As the seniors housing industry prepares for the incoming wave of future residents — the oldest baby boomers are now 74 years old — operators are adapting their strategies.
“Being able to pivot your business is really key,” says Kelly Keefe of seniors housing software company MatrixCare. “There’s been an increasing shift, more of a light put on wellness initiatives.”
Keefe’s comments came during a webinar panel she moderated on Sept. 17 titled “How the Pandemic, Baby Boomers and Technology are Changing the Senior Living Business.” Presented by Seniors Housing Business and sponsored by MatrixCare, the other panelists included Benjamin Surmi of Koelsch Senior Communities, Bobby Petras of Priority Life Care, Steve Pacicco of MatrixCare, and Crystal Robinson of Oakmont Management Group.
To view the full webinar, click here.
The focus on wellness is a shift from the older model, which emphasized taking care of a family member, keeping them alive and taking the burden of caregiving off the family, panelists said. The seniors housing model of the future will not just provide housing, but a healthy lifestyle.
“We are in a time when wellness is at the forefront. We’re not just concerned about real estate,” said Surmi. “We want, as a family member, to ensure that what’s happening for mom or dad is helping them live well.”
Robinson noted that Oakmont polled the adult children of its residents to find out what they wanted for their parents. The results confirmed this renewed focus on wellness.
“We were able to listen closely and shift to care more for the wellness side — for example, being able to enhance and make more use of our fitness centers,” said Robinson. “We’re making them a lot larger than usual. Our residents want to spend more time there.”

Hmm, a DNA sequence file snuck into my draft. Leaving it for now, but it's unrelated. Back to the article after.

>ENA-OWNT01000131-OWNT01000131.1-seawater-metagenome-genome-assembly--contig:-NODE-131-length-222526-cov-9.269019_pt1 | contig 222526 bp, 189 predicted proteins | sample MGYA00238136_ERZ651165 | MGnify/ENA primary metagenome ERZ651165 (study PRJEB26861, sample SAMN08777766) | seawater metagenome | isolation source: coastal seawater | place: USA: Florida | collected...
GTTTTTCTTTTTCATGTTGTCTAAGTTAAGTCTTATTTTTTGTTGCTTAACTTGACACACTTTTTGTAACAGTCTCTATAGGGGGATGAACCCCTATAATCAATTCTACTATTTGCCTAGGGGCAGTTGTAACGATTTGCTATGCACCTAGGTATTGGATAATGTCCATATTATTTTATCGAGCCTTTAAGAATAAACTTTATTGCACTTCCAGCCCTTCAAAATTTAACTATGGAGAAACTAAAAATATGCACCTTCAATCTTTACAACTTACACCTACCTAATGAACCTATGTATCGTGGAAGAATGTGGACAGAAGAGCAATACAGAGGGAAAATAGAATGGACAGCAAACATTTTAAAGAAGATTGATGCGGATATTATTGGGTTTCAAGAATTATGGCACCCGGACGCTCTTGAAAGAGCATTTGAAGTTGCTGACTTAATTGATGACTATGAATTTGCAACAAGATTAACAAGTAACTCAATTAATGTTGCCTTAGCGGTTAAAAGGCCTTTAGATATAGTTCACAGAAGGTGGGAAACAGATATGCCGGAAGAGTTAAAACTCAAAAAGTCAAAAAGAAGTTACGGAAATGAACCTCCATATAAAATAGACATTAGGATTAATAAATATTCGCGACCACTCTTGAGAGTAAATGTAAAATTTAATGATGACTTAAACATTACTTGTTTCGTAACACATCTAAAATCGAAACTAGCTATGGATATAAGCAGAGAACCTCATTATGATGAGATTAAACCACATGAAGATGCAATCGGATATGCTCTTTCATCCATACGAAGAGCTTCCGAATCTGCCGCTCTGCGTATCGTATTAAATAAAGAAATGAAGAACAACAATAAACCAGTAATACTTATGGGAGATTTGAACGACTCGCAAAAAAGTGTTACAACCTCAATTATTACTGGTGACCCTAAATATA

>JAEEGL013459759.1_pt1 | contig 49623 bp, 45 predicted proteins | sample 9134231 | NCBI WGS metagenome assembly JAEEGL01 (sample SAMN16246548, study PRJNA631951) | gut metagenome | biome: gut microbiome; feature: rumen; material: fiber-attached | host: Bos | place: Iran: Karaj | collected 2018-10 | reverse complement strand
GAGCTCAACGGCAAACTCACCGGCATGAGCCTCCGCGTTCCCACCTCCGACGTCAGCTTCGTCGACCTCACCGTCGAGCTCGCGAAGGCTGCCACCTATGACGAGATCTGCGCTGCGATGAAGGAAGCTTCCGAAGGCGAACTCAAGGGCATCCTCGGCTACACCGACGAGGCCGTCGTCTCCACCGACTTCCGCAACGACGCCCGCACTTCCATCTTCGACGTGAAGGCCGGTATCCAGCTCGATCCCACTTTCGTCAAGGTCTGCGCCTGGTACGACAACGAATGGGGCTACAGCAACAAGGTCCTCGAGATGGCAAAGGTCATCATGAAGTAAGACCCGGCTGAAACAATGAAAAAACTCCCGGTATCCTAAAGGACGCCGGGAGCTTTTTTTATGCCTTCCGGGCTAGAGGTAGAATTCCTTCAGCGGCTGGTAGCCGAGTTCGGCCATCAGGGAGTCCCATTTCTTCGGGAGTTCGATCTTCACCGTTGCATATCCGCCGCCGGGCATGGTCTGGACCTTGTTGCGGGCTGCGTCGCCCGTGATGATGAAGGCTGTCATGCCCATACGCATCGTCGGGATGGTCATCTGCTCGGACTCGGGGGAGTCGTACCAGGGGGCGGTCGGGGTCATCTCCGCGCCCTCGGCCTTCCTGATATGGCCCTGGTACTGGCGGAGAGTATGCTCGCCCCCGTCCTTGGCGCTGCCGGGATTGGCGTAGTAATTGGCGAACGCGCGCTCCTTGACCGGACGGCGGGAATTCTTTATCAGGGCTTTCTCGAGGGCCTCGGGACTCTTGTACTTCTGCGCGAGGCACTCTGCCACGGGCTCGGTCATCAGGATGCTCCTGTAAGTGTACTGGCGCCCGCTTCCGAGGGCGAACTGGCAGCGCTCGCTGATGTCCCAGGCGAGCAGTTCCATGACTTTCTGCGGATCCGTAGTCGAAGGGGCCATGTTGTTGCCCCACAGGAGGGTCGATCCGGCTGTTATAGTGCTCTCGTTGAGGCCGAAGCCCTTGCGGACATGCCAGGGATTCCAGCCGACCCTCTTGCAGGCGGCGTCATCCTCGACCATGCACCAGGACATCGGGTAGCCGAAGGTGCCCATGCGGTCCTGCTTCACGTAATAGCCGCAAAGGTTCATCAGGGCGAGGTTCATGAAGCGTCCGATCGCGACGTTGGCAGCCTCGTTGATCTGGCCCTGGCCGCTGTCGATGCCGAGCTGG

At Priority, Petras said that food menus have become a major component of wellness initiatives. Resident diets may include special requirements for health issues such as diabetes, or trendy choices like paleo, keto or Atkins diets.
“Over the next 10 to 20 years you’re going to have a much more educated population coming in,” said Petras. “What we serve today won’t work.”
Other wellness initiatives at Oakmont — on-staff doctors, telemedicine appointments and monitoring technology — are designed to keep residents from having to go to the hospital, added Robinson. These also include an increase in technology to support operations.
“There are foundational things that enable your organization to engage more effectively to deliver wellness. It starts with streamlining operations, where we must have technology,” said Pacicco. “Technology enables processes to be standardized, information to travel effectively, and for you to scale your operations. Without that, you won’t get the return on the investment.”
Streamlining technology initiatives can include tracking resident interactions, real-time data collection, fall prediction and medication administration.
“If you’re on paper today doing medication administration, you’re inefficient,” said Pacicco. “You’ve got to get efficient.”
— Jeff Shaw